Unfortunately, while she has that tone, she doesn't seem to know how to use it as well as the other singers I mentioned. I thought that her singing was quite flat and emotionless at times. Her lack of color and dynamics are most apparent in the song "It Might As Well Be Magic" - or perhaps she's just not meant to sing rock songs. I do hope she cultivates her singing talent though, it would be such a shame to waste that wonderful voice of hers.

Monday, October 08, 2007

Music Review: Karmina - The Kiss (EP)

I knew I was going to like Karmina the minute I heard the band's first single "The Kiss." The title track of their five-track EP illustrates exactly what people love about pop music.

With a catchy melody, fun music, and Karmina's sweet voices, "The Kiss" is sure to win the ears and hearts of listeners. It's better than anything other popular two-girl-bands, such as M2M or The Veronicas, ever released. The way Karmina's going, I'm sure it will be much more successful, too.

Karmina is made up of sisters Kelly and Kamille, who write their karminaown songs and already have plenty of experience under their belts. When Kamille was younger, she worked with veteran producer David Foster and performed with a younger Josh Groban at various high-profile fundraisers. Kelly and Kamille have competed in various music and songwriting competitions, such as the John Lennon Songwriting Competition and the San Francisco Concerto Orchestra Competition among others. The sisters even won the California State Vocal Competition 27 times!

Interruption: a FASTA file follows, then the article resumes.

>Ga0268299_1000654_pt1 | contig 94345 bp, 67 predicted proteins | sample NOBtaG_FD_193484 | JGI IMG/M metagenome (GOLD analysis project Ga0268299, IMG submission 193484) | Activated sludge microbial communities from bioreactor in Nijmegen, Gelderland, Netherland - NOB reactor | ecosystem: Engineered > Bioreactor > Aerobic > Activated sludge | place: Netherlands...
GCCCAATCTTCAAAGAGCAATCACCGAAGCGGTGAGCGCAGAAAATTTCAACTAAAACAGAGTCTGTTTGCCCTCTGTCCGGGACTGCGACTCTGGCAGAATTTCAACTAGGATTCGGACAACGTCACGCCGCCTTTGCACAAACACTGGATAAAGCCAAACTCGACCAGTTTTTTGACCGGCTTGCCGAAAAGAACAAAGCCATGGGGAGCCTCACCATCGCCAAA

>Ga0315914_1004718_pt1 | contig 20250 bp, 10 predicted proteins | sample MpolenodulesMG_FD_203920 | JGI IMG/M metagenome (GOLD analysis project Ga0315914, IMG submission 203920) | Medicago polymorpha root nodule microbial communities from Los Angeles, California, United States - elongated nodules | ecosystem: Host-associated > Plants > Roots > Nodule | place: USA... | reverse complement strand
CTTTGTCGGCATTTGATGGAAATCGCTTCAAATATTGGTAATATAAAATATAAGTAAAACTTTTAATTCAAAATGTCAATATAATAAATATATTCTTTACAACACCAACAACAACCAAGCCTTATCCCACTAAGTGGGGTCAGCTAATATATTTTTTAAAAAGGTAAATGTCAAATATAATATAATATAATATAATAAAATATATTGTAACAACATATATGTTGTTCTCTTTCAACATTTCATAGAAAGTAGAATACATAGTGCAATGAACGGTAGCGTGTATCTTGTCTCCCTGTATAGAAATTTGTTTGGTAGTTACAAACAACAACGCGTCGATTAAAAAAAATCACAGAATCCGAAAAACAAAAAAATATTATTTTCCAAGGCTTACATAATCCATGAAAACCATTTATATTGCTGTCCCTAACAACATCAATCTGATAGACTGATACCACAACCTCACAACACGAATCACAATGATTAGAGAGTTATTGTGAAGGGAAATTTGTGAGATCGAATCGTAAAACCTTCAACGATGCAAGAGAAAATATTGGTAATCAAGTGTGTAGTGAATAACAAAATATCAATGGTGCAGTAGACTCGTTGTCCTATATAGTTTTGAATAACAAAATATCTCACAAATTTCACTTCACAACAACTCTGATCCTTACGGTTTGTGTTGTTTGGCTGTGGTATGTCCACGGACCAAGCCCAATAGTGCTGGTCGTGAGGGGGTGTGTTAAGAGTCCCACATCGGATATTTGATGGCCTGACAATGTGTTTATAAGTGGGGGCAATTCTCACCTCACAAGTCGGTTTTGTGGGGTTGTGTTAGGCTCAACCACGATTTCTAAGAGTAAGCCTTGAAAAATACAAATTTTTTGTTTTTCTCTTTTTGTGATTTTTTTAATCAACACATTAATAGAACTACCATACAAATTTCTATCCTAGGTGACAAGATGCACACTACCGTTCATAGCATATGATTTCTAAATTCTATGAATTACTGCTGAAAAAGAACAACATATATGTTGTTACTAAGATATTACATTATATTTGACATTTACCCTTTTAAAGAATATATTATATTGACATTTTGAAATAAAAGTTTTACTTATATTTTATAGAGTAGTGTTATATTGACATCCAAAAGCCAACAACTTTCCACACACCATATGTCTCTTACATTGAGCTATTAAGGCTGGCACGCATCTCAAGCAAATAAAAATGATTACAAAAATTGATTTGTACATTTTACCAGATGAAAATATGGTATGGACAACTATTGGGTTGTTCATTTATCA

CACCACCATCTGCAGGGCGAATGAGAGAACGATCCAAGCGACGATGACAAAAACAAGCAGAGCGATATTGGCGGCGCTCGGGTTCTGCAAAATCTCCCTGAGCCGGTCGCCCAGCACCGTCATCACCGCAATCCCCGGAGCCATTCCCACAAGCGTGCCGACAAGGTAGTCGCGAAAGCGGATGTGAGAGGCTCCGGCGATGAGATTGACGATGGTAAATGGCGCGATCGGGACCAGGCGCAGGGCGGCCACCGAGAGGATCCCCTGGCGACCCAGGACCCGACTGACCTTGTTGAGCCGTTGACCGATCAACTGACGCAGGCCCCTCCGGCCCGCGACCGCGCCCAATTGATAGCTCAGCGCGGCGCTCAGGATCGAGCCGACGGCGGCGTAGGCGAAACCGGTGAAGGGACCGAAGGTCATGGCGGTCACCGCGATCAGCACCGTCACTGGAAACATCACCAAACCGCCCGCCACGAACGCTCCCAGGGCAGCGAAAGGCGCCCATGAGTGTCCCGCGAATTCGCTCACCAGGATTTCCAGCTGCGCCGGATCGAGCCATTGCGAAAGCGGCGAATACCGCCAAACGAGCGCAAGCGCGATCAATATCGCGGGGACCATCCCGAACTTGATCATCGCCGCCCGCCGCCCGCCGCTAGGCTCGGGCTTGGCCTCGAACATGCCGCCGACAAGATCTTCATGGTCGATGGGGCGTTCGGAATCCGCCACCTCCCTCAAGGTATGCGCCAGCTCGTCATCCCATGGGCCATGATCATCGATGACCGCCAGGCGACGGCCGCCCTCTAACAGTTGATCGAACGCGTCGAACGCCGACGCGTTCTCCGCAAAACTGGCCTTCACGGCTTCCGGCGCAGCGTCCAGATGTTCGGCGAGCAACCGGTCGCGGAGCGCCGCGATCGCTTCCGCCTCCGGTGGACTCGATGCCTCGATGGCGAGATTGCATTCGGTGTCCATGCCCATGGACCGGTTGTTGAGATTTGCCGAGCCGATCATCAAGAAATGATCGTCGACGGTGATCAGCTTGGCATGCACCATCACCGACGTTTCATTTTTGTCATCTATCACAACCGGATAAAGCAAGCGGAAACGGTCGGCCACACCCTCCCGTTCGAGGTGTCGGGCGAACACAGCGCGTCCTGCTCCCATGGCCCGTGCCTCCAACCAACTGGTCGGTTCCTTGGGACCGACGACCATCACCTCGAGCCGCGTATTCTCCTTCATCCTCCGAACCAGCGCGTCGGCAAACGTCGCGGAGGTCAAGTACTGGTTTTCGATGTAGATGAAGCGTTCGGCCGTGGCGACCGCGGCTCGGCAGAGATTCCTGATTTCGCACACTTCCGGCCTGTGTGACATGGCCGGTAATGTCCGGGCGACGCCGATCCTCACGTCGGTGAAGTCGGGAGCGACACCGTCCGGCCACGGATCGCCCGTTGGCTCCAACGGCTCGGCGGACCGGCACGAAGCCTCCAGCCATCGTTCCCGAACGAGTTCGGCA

Their first national exposure came when they competed and won in Disney Channel's "Two Hour Tour," which later led to Darren Hayes of Savage Garden mentoring the girls and selecting them to open for his band at the Fillmore Auditorium in San Francisco. All that experience and they are only 23 and 21 years old respectively!